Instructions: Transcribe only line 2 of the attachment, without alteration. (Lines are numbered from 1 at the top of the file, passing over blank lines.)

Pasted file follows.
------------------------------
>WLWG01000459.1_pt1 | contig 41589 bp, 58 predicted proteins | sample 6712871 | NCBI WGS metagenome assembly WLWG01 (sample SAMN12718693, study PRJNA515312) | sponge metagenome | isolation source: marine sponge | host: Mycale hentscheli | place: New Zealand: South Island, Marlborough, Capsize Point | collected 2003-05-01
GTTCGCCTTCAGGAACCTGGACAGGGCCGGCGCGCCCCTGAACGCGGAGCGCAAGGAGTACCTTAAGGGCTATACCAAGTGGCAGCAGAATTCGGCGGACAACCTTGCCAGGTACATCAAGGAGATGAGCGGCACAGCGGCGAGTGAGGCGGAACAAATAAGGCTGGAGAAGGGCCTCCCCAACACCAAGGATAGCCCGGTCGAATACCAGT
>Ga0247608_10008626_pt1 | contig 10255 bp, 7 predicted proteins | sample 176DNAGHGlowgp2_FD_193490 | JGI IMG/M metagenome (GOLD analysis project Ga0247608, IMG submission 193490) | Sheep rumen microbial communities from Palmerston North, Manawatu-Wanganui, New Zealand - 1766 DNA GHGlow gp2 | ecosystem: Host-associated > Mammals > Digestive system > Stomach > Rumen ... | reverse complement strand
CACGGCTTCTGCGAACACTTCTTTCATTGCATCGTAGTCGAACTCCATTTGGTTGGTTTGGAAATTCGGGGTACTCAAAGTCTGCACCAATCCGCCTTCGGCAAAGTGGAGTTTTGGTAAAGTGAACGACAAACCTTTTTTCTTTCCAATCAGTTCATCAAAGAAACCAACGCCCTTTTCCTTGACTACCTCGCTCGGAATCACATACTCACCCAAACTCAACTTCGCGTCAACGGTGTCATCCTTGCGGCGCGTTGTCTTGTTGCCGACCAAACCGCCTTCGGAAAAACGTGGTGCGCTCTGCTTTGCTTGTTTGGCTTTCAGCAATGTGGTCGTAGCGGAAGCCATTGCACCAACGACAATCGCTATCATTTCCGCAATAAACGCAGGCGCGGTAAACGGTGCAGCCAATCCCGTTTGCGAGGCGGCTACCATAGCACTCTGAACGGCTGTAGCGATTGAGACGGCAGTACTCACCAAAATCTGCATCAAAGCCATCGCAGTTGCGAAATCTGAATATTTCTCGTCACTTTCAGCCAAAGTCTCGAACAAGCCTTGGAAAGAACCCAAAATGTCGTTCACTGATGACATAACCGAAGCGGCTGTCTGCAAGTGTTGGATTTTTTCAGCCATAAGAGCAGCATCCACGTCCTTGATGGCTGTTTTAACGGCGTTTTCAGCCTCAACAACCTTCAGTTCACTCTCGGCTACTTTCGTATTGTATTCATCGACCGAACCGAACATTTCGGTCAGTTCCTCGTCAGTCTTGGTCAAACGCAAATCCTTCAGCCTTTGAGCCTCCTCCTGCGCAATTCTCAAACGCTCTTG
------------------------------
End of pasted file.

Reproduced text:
GTTCGCCTTCAGGAACCTGGACAGGGCCGGCGCGCCCCTGAACGCGGAGCGCAAGGAGTACCTTAAGGGCTATACCAAGTGGCAGCAGAATTCGGCGGACAACCTTGCCAGGTACATCAAGGAGATGAGCGGCACAGCGGCGAGTGAGGCGGAACAAATAAGGCTGGAGAAGGGCCTCCCCAACACCAAGGATAGCCCGGTCGAATACCAGT